Tottenham must do more to integrate men’s and women’s squads, says Chloe Morgan

Goalkeeper Chloe Morgan says her former club Tottenham must do more to ensure the women’s team do not feel like second-class citizens.

Morgan has just left Tottenham after six years with the club, and appeared to suggest on Twitter earlier this week she did not see eye-to-eye with the club with respect to equality between the men’s and women’s teams.

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The shot-stopper told The Women’s Football Show her motivation for speaking out is to create a better environment for the next generation of female footballers, insisting her former club must do more to bridge the inequality between the two squads.

“In terms of my experiences with Spurs, I’m still taking the time to reflect back on the things that have happened and the experience I have had with the club over the past six years,” Morgan told The Women’s Football Show.

After six years with @SpursWomen and @SpursOfficial, I just wanted to say a few words to close this chapter in my life, before a beautiful new one begins 👏🏽❤️ #Equality #BetterTogether #NextGeneration #InThisTogether #womeninfootball #WomenInSport

“Now as an older player, I definitely think things could be better on the women’s side in terms of equality and I’m ready to stand up and speak out against that, and that’s with the intention of making things better for the next generation of players.

“I don’t want to see progress go at such a slow pace. It’s almost going nowhere, I want to be part of the push forward.

“But in terms of equality and what I think Spurs should do better, I definitely think there are grounds there to really consolidate the women’s and men’s team and make it more of a cohesive team.

“I never want a situation where a women’s team feel like a second-class team or they feel like they are second-class citizens to a men’s team, so I think there is work to be done there.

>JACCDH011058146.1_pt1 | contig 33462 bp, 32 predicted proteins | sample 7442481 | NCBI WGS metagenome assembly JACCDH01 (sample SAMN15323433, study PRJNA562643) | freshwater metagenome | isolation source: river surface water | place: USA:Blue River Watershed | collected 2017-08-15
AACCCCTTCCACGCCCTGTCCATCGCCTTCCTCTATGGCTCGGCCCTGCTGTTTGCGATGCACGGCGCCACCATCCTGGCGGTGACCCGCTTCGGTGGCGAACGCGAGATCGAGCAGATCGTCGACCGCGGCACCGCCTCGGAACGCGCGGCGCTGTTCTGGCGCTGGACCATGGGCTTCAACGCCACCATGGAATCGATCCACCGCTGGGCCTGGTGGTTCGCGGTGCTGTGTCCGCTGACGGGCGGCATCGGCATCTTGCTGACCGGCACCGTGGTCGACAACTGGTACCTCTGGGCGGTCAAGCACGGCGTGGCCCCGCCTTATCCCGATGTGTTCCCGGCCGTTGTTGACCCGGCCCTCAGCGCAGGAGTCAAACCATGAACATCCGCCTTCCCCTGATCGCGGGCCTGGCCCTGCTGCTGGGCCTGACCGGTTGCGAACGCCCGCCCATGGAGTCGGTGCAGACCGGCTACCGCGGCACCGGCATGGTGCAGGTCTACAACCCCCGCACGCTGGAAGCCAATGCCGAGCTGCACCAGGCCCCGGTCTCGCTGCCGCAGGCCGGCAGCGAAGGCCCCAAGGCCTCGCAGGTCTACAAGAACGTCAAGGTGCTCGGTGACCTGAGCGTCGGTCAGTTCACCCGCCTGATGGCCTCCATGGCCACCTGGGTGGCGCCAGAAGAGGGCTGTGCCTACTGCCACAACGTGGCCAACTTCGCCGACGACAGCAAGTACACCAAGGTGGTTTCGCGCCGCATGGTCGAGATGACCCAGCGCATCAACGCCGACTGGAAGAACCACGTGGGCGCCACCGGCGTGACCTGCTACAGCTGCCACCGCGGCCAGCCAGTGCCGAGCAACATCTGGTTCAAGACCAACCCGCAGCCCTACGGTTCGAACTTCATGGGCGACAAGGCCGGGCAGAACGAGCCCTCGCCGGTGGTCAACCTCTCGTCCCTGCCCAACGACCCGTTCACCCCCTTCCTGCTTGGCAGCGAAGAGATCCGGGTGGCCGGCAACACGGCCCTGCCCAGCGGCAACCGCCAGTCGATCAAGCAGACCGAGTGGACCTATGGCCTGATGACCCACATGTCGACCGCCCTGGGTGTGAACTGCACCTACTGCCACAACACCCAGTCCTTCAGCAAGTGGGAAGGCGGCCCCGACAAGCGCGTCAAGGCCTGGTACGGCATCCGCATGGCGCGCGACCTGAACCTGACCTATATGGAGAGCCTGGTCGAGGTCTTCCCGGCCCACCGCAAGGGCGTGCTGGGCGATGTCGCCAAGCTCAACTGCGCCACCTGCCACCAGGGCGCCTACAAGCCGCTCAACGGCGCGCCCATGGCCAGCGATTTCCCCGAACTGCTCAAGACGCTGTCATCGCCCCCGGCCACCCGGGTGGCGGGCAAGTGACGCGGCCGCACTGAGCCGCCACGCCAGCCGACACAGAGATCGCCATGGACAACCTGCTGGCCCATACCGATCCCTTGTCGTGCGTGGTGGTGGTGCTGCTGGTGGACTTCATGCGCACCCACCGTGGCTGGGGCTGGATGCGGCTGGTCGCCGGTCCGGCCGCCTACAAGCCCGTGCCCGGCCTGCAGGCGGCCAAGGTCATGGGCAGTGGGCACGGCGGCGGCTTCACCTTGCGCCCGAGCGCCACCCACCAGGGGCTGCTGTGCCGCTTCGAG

“I do think in some ways the men’s team were supportive but I definitely think there were occasions when the cohesion could have been a lot better.

“In terms of being part of the men’s setup I definitely think there could have been ways we could have used the facilities better, we could have been in a situation where we met the men’s team more a little bit more often.

“I just think there were things that were going on behind the scenes that I feel need to be addressed.”

In a statement given to Sky Sports News, Tottenham insisted equality and inclusion is of “paramount importance” to the club, pointing to their launch of their new female talent pathway as just one example of the strides they are making.

“The progress and evolution of our women’s set-up is an ongoing, organic process and something which we as a club are fully committed to,” a Tottenham spokesperson said.

“In a short space of time, the club has fully integrated its women’s team into its day-to-day operations and fully supported the team’s entry into the Barclays FA Women’s Super League (WSL).

“Last year, we staged the first Women’s north London derby in the top flight at Tottenham Hotspur Stadium which set a new all-time attendance record for the WSL of 38,262. We have also this week launched a new Female Talent Pathway, enabling us to help aspiring young female footballers develop their skills from a young age to play at the highest level possible.

“Equality and inclusion is of paramount importance to us as a club and is central to everything we do.

“Our men’s players have shown cohesiveness with our women’s team by attending matches in support of the players, engaging with them on social media and appearing alongside each other at community events as we recognise that our men’s and women’s players provide equal inspiration to young people within our local area.

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